Looking at disasters like Irma, Harvey, Maria, etc give us an excellent chance to test the claims of the scarcityists, that protectionism, minimum wage, and immigration restrictions grow the economy, not shrink it.  Given the tough time Texas, Florida, and Puerto Rico have is recovering basic supplies, it’s hard to believe the claims of the scarcityists.  Abundance is wealth, not scarcity.

Models, Monopsony, and Minimum Wage

At Cafe Hayek, Don Boudreaux has an excellent post on models and their usefulness in economics.  Don’s gist is as follows:

Anyone can devise a model to show almost anything.  And economics is filled with widely referenced models that are useless (or worse than useless).  The Keynesian Cross comes to mind.  So, too, the textbook model of so-called “perfect competition” (which, in addition to being a model in which almost everything resembling real-world competition is either squeezed out or appears as a monopolizing (!) tactic, isn’t even logically coherent – for in the model no room exists for any agent actually to change prices).

The value of an economic model is found in its ability to make the world more understandable.  Devising a model is no evidence that the named concepts in the model have anything in reality to correspond to them, or that the model is a useful analytical tool.

I have made similar points in the past, noting that the results from models are, well, model-dependent.

In short, the mere fact that a model can show that some preferred policy will increase/decrease economic efficiency doesn’t mean said model is of any analytical use.  Sure, the minimum wage in a monopsony may improve the situation, but that information does us no good if the market is not a monopsony.

But let’s build upon this idea.  Let’s assume, for the sake of argument, that a given market where a minimum wage is considered is indeed a monopsony.  As such, it is theoretically possible that minimum wage would be beneficial, that we would not see, over a given price range, a decline in employment.  The poor economist stops here.  He might even advocate for minimum wage at this point.  But, as Bastiat reminds us, the economist looks for not just the seen effects (ie, what the model says), but the unseen effects, too.  The good economist is prompted now to ask “is minimum wage the most cost-effective solution to the problem we are trying to address (in this case, low wages for workers)?”  Minimum wage may be an option here, but it may not be the most beneficial option!  There may be other options, other institutional arrangements, other agreements that can be reached that will create a better outcome!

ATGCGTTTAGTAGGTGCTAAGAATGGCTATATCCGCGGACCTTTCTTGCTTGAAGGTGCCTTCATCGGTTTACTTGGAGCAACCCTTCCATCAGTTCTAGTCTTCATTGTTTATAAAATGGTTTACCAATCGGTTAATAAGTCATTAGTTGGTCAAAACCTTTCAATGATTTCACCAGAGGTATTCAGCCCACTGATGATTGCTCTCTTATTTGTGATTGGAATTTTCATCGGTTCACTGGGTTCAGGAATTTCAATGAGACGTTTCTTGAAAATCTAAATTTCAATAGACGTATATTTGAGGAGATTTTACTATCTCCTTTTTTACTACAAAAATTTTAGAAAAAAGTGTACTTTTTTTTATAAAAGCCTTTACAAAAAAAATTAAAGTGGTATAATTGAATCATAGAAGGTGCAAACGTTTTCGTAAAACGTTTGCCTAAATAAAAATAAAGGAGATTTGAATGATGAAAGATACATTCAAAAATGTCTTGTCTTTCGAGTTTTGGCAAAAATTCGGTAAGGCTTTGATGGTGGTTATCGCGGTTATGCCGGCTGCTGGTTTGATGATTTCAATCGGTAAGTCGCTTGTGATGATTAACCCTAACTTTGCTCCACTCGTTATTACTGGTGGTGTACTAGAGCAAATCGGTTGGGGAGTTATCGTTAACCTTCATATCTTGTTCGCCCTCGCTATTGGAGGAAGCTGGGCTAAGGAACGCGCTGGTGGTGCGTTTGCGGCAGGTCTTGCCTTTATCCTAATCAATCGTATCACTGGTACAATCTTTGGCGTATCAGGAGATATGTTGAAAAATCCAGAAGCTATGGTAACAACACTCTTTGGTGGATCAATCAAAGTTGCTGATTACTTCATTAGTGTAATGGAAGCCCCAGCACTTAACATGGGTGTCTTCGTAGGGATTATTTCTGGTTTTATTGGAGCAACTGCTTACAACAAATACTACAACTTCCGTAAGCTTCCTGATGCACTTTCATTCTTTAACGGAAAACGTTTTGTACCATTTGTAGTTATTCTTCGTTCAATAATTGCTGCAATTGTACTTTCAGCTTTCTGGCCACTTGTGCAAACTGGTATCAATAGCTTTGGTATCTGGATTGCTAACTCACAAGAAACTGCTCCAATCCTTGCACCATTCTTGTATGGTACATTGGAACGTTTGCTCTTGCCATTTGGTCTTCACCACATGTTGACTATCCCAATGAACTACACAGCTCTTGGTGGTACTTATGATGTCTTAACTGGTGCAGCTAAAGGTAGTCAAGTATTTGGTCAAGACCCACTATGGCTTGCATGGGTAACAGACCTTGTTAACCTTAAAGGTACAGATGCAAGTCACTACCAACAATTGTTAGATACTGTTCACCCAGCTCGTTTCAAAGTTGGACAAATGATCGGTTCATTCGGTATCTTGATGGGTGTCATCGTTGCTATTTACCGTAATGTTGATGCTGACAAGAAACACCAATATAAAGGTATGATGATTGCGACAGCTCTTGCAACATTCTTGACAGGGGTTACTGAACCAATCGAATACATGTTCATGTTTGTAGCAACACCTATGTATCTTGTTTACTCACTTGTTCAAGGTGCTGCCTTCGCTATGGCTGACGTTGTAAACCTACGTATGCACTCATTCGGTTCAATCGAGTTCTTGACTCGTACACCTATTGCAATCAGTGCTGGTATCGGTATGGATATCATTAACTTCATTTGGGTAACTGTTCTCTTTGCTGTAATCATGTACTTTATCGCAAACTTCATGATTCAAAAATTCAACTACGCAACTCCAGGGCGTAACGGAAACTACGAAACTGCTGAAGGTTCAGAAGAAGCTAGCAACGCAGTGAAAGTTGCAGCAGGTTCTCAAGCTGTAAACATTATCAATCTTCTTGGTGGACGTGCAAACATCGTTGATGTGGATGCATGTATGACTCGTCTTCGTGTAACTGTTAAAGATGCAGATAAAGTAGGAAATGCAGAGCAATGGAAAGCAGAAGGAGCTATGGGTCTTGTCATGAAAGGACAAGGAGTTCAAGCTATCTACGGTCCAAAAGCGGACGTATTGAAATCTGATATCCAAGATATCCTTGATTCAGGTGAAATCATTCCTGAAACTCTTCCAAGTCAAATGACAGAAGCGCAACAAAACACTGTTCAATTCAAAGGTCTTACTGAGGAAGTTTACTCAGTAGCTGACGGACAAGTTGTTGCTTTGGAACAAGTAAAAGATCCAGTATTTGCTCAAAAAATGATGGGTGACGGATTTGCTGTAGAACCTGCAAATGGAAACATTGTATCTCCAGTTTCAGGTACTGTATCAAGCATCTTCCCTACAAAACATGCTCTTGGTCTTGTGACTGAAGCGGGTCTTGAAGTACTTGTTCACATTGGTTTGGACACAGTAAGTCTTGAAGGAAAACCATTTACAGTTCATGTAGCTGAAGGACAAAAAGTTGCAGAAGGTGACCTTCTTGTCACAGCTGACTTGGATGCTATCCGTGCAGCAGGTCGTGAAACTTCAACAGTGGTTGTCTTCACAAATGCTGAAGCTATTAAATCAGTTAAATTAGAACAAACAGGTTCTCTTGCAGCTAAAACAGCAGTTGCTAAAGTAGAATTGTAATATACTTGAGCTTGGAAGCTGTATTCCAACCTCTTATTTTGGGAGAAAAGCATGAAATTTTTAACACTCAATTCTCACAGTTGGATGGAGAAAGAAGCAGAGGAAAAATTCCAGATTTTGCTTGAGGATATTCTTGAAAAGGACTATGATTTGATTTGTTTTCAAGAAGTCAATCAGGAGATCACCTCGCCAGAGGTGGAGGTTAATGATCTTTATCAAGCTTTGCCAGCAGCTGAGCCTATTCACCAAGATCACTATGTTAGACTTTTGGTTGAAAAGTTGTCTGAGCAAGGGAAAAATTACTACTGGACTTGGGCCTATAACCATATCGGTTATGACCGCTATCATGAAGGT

Gordon Tullock and James Buchanan drive this point home in their 1962 book The Calculus of Consent.  The following is from page 61 of the Liberty Fund Edition of the book (original emphasis):

The most important implication that emerges from the [analytical] approach taken here [in this chapter] is the following: The existance of external effects of private behavior is neither a necessary nor a sufficient condition for an activity to be placed in the realm of collective choice.

While Tullock and Buchanan are discussing externalities here, we can easily generalize their comment to any form of collective action including minimum wage or other methods used to “improve” monopsonies:  The existence of a monopsony market resulting from private behavior is neither a necessary nor sufficient condition for a minimum wage to be imposed.  The burden of proof requires the good economist to demonstrate that any proposed solution is the best of all available options.  Otherwise, the result of the market process, even if less-than-ideal, may be the best choice.